We know the name Edmund Hillary as being among the first people ever to summit Mt. Everest in May 1953. Do you know who was standing next to him on that day and in that place? It was 39-year-old Nepalese Sherpa Tenzing Norgay. An extraordinary accomplishment to be sure but, as it turns out, it almost didn’t happen for either of them. Two months before that famous climb Hillary fell into a deep crevasse and was only saved from near-certain death by Norgay’s quick-thinking and fast-action of tying-off a rope to a climbing axe, stopping Hillary’s fall.
No one achieves success alone. Neither man had ever been to the top of Everest before – no one had. It’s impossible for anyone to do it by themselves and no way would Hillary ever have become Sir Edmund had it not been for the strength, courage and expertise of Norgay.
Whether the goal is to stand on top of the world or achieve a certain level of personal success there will always be a need for a guide. Step here and not there – do this and not that – listen, think, then act. Sometimes the greatest help along the path is to ease one’s burden, not necessarily all the way, but just enough to make navigating a little easier, safer and less worrisome.
Anxiety is one of the heaviest burdens a person can carry. Anxiety is distinguished from fear because the latter arises in response to a clear and actual danger whereas anxiety is a subjective, internal emotional conflict or concern for an uncertain future. Will I have saved enough for my retirement? What will happen if my elderly parents need care? If one of my children is involved in an auto accident, how will I know and what will I do? What if my underlying health condition worsens? If I do or say the wrong thing while serving on the homeowner’s association, can I be held personally liable? These are only a very few of the thousands of “what if” questions that float through people’s mind and typically create anxiety and stress. That anxiety, that stress, that worry is a hindrance to living happily, easily, more fully.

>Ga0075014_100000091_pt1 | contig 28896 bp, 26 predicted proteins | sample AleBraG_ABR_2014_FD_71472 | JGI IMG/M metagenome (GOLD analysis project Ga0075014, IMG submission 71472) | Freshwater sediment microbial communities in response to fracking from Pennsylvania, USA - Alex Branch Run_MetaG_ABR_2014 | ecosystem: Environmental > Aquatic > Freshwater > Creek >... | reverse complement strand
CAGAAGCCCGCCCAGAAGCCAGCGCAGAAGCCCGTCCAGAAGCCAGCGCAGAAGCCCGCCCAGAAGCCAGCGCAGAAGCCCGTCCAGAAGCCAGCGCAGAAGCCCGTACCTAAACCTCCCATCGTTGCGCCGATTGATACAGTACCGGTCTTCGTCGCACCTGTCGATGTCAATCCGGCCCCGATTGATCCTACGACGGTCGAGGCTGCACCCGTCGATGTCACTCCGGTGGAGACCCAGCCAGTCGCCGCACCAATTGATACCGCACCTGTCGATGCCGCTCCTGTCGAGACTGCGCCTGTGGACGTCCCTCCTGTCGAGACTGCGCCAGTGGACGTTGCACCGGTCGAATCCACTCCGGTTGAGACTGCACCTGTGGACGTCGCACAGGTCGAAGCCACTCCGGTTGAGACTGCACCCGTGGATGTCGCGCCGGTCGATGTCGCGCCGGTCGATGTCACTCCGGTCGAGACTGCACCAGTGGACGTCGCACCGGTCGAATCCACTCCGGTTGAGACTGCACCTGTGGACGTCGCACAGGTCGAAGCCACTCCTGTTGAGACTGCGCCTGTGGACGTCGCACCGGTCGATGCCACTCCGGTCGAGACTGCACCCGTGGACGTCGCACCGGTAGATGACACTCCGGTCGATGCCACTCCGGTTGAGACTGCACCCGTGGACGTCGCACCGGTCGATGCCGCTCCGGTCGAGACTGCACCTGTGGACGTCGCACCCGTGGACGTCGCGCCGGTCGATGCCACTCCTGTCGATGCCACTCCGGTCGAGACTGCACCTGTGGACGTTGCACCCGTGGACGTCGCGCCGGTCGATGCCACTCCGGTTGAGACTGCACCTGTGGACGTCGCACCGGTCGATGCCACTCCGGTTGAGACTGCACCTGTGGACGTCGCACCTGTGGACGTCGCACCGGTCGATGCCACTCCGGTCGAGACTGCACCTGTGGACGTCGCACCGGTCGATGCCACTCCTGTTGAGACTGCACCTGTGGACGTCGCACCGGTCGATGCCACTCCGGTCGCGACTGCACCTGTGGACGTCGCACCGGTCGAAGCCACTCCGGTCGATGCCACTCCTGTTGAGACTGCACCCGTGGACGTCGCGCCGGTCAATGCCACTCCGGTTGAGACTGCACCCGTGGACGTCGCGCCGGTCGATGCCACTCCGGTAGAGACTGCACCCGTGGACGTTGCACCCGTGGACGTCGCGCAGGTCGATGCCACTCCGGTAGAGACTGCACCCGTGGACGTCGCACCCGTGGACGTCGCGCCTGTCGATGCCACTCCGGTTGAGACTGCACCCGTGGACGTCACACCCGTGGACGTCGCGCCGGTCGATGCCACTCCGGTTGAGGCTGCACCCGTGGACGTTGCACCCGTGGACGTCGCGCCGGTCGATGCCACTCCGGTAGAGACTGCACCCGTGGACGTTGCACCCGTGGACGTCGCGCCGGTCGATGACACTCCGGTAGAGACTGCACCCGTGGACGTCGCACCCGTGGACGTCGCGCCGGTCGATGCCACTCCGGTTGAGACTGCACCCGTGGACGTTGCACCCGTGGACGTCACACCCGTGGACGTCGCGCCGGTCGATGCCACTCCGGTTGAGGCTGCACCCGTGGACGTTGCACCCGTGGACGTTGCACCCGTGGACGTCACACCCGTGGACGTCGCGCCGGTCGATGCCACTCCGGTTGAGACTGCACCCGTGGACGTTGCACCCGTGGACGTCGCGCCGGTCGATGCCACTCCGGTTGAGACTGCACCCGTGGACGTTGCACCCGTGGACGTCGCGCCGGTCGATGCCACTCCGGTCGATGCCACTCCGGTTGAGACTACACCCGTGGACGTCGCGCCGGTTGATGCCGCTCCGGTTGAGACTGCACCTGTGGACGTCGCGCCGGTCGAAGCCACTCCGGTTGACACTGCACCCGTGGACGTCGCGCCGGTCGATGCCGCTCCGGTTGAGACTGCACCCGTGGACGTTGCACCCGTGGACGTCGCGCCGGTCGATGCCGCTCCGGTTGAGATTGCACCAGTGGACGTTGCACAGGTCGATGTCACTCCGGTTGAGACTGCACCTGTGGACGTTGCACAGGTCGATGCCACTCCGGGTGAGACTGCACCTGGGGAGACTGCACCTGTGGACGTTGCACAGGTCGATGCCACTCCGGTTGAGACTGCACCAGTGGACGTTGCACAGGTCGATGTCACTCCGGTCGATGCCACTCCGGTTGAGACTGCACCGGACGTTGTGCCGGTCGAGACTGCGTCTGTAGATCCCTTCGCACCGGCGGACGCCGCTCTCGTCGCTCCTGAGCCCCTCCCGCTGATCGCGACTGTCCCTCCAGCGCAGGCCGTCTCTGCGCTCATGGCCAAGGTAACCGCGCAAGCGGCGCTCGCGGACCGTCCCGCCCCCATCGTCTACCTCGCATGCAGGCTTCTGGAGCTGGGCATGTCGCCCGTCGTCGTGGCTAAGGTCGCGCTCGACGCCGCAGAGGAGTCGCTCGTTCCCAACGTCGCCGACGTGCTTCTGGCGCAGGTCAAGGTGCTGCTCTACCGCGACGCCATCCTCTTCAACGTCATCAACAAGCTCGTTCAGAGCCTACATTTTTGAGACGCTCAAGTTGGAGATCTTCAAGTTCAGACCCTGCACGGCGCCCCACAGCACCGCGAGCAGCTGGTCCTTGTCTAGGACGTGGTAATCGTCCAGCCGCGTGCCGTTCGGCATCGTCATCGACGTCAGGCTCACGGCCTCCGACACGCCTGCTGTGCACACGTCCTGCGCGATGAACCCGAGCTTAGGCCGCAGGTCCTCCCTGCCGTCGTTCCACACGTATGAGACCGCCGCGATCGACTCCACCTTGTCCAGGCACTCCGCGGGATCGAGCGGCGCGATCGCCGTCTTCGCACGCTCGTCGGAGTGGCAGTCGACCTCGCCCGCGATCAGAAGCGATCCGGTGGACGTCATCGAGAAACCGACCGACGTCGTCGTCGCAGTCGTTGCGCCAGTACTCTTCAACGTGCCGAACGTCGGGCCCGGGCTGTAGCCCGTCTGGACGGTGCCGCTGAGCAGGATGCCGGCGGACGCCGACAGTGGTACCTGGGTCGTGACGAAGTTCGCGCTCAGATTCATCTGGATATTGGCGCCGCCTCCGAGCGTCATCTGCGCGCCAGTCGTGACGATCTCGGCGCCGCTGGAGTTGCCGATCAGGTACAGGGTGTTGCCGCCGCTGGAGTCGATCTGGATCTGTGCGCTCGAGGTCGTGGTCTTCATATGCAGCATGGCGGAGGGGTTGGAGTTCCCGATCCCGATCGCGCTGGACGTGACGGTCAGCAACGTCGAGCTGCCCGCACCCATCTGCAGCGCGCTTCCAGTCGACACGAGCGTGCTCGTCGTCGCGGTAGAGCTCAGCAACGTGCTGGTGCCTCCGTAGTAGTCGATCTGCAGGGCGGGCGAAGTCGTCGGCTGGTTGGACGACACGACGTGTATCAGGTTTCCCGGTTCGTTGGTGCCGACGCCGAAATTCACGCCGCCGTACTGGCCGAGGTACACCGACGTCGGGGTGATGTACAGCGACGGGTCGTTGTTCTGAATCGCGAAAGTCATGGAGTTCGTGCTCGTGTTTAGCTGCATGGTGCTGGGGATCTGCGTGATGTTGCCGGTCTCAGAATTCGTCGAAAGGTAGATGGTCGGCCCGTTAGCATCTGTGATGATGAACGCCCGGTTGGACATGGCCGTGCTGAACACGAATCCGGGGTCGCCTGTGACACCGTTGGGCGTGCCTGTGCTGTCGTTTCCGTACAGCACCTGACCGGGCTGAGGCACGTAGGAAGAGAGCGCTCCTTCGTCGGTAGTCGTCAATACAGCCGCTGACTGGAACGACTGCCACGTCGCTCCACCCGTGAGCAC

Those questions, and many like them, are good questions to ask. The problem isn’t in the wondering – it’s in the burden, the anxiety caused by not having the answers, of not having a plan. Imagine a mountain climber coming to a juncture along the way to the top. Go left and you’ll follow a well-traveled but longer path. Heading right seems more direct but there’s fewer safe areas and a questionable ice field to cross. Straight forward looks tough, and no one has done it in many years, but it’s an idea. Stopping here and turning back is always an option. So, what does one do? This is yet another moment when the Sherpa is an invaluable resource. Their wisdom, experience, advice and perspective will help the right decision to become obvious and could very well save the climber’s life, just as Norgay did for Hillary.
Anxiety can be overwhelming; I’ve seen it in others and am empathetic to those crippled by it. The anxious burden of an uncertain future can be eased by a guide, a Sherpa, who’s walked the path themselves, who’s seen the path walked by others, and has the insight, wisdom and credibility to help lighten the load and point the way. Offering advice, relaxing one’s anxiety and enabling them to walk easier and more confidently shouldn’t be conditional on buying products or upgrading services. Norgay didn’t stop two-thirds up the mountain and present Hillary with a pay wall that needed to be satisfied before proceeding on. Tenzing didn’t have a product to be sold to further enrich himself through a commission.
A guide is to be paid fairly for their experience and expertise, for their ability to help others successfully navigate the uncertainty ahead, avoiding the crevasses that create anxiety. The greatest reward for the guide however isn’t in the collecting of a fee, it’s in the satisfaction of knowing they’ve helped someone achieve their dream. The smile upon Norgay’s face in the famous photos from 1953 wasn’t simply from him standing atop Everest; it was from helping Hillary achieve his goal, from easing another man’s burden and showing him the way. It’s from the knowledge that no one achieves success alone.
Contributed by Dan Cuccia